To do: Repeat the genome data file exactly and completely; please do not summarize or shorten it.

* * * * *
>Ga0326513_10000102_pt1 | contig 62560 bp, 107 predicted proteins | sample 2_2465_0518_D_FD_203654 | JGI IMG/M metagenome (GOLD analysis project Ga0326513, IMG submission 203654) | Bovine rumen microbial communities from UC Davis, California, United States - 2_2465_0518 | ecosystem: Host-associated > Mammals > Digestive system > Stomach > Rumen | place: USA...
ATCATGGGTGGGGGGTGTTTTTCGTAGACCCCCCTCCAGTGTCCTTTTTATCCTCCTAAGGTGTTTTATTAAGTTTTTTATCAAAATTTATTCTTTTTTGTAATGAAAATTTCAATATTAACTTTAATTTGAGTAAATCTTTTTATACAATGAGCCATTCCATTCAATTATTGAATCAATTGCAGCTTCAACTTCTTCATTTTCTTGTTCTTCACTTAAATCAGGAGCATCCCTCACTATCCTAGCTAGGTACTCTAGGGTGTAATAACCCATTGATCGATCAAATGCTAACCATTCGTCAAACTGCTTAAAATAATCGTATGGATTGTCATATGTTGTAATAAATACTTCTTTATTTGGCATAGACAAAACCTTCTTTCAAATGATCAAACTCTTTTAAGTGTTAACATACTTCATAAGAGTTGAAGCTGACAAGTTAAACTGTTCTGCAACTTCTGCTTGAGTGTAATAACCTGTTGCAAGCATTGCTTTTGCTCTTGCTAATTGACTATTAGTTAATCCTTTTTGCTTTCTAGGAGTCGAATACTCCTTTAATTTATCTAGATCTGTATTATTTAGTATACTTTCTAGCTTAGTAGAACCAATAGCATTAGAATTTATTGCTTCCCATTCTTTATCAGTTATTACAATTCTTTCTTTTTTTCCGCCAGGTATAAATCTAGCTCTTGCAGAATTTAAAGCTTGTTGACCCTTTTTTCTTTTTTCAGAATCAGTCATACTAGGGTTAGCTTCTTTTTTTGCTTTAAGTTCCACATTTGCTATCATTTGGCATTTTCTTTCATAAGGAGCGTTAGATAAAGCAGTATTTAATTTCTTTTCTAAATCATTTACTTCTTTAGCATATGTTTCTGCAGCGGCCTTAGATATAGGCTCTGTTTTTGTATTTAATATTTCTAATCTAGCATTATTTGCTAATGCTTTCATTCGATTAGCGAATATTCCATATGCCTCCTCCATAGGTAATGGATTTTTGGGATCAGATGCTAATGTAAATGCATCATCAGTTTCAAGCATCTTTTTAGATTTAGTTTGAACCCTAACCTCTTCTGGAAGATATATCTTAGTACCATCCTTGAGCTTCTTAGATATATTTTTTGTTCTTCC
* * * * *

>Ga0326513_10000102_pt1 | contig 62560 bp, 107 predicted proteins | sample 2_2465_0518_D_FD_203654 | JGI IMG/M metagenome (GOLD analysis project Ga0326513, IMG submission 203654) | Bovine rumen microbial communities from UC Davis, California, United States - 2_2465_0518 | ecosystem: Host-associated > Mammals > Digestive system > Stomach > Rumen | place: USA...
ATCATGGGTGGGGGGTGTTTTTCGTAGACCCCCCTCCAGTGTCCTTTTTATCCTCCTAAGGTGTTTTATTAAGTTTTTTATCAAAATTTATTCTTTTTTGTAATGAAAATTTCAATATTAACTTTAATTTGAGTAAATCTTTTTATACAATGAGCCATTCCATTCAATTATTGAATCAATTGCAGCTTCAACTTCTTCATTTTCTTGTTCTTCACTTAAATCAGGAGCATCCCTCACTATCCTAGCTAGGTACTCTAGGGTGTAATAACCCATTGATCGATCAAATGCTAACCATTCGTCAAACTGCTTAAAATAATCGTATGGATTGTCATATGTTGTAATAAATACTTCTTTATTTGGCATAGACAAAACCTTCTTTCAAATGATCAAACTCTTTTAAGTGTTAACATACTTCATAAGAGTTGAAGCTGACAAGTTAAACTGTTCTGCAACTTCTGCTTGAGTGTAATAACCTGTTGCAAGCATTGCTTTTGCTCTTGCTAATTGACTATTAGTTAATCCTTTTTGCTTTCTAGGAGTCGAATACTCCTTTAATTTATCTAGATCTGTATTATTTAGTATACTTTCTAGCTTAGTAGAACCAATAGCATTAGAATTTATTGCTTCCCATTCTTTATCAGTTATTACAATTCTTTCTTTTTTTCCGCCAGGTATAAATCTAGCTCTTGCAGAATTTAAAGCTTGTTGACCCTTTTTTCTTTTTTCAGAATCAGTCATACTAGGGTTAGCTTCTTTTTTTGCTTTAAGTTCCACATTTGCTATCATTTGGCATTTTCTTTCATAAGGAGCGTTAGATAAAGCAGTATTTAATTTCTTTTCTAAATCATTTACTTCTTTAGCATATGTTTCTGCAGCGGCCTTAGATATAGGCTCTGTTTTTGTATTTAATATTTCTAATCTAGCATTATTTGCTAATGCTTTCATTCGATTAGCGAATATTCCATATGCCTCCTCCATAGGTAATGGATTTTTGGGATCAGATGCTAATGTAAATGCATCATCAGTTTCAAGCATCTTTTTAGATTTAGTTTGAACCCTAACCTCTTCTGGAAGATATATCTTAGTACCATCCTTGAGCTTCTTAGATATATTTTTTGTTCTTCC